Imagine a scenario like this:
Hundreds of community members, of all ages, have come to at Stony Brook University to watch a free movie showing. Suddenly, a suspicious white van crashes into the stadium, releasing a biohazardous chemical into the air in the stadium. It's a suicide attack as one person in the van succumbs to the chemicals, but another – who is armed – flees the scene and barricades himself in one of the dormitories, proceeding to open fire. A mass evacuation of the stadium takes place, along with triage, decontamination, and treatment of those who have been injured in the shooting.
Stony Brook University's emergency management teams envisioned a theoretical scenario just like that one on Tuesday, and called in agencies from all over Long Island to practice handling such a catastrophe. University officials dubbed it "Operation C.H.A.O.S." – for "Campus Hazardous Materials and Other Situations."
"One of the big things we're trying to test here is 'interoperability," said Larry Zacarese, assistant chief of police and director of emergency management.
"It is the absolute worst case scenario" to test all the limits of the emergency repsonse procedures, he said.
Had it been an actual emergency, a campus-wide text message would have been blasted out, along with an announcement on the school's website and instructions on how to stay as safe as possible. If the stadium itself were to be actually contaminated, an environmental cleanup company would have been brought in to take care of the situation.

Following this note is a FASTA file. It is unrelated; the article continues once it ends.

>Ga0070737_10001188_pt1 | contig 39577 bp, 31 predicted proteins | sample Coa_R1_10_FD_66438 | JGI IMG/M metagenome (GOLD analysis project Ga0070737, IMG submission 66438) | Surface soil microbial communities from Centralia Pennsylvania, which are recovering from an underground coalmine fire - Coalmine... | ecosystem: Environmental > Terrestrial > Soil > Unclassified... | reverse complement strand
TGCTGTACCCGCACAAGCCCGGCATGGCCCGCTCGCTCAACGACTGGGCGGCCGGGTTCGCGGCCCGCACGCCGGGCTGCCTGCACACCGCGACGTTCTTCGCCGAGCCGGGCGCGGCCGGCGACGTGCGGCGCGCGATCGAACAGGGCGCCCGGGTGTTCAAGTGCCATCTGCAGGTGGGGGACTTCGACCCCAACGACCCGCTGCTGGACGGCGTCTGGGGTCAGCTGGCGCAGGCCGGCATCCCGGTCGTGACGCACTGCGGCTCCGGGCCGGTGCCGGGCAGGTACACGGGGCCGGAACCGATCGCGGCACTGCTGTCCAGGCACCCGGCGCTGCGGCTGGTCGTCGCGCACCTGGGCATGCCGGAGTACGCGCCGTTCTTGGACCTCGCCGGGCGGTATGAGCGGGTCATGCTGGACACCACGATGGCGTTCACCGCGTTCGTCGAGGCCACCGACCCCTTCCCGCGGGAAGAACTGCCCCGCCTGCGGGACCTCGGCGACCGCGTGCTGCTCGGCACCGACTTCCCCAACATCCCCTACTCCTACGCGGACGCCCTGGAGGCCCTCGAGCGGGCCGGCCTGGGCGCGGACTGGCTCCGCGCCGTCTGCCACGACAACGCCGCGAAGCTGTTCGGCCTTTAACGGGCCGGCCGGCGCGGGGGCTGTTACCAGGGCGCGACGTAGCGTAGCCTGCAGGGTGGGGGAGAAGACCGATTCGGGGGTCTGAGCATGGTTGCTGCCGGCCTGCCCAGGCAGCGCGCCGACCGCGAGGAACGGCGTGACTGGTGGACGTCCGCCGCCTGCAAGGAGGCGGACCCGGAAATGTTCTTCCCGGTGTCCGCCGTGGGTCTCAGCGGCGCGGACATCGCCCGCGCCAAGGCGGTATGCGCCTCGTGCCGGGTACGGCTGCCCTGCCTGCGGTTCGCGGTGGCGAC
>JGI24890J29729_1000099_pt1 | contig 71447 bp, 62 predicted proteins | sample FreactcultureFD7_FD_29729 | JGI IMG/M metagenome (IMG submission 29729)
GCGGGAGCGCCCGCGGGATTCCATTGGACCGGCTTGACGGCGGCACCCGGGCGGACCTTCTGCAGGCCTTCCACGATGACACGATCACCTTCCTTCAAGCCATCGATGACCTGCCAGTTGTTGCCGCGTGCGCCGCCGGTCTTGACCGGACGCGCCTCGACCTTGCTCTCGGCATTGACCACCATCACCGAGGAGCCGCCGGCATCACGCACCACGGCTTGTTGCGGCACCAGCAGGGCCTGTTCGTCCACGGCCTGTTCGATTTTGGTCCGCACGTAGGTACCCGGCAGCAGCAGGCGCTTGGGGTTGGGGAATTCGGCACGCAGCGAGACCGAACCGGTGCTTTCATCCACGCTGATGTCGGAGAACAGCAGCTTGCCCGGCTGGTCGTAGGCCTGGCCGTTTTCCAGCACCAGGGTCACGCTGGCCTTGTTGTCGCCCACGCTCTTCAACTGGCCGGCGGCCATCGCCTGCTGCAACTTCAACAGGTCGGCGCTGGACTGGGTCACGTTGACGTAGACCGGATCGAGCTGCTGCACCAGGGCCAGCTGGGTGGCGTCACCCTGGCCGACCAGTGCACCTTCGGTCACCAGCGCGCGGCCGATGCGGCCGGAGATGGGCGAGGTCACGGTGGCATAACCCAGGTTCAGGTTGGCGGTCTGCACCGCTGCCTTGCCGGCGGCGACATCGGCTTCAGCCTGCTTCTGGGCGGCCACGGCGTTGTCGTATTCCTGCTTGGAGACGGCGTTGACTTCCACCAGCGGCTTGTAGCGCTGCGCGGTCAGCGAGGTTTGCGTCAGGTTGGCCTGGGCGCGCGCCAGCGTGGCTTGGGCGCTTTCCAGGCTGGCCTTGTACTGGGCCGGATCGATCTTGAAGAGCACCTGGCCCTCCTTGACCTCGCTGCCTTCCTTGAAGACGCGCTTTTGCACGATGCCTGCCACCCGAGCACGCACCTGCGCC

Responding agencies included: the Setauket Fire Department, university police and fire marshals, Stony Brook University Hospital, Stony Brook Volunteer Ambulance Corps, the Suffolk County Police Department, county EMS and fire rescue departments, Brookhaven National Laboratory, Plum Island Animal Disease Center, Brookhaven fire marshals, Islip Town Hazardous Materials Team, Brookhaven Memorial Medical Center, Southside Hospital, Huntington Hospital, St. Catherine of Sienna Hospital, St. Charles Hospital, Mather Hospital, and numerous other fire and EMC agencies from around Long Island. About 100 volunteers from among the student population acted as "victims."
"We are significantly self sufficient, but still reliant on volunteers" from the community at large, said Zacarese, who later called the drill "a resounding success."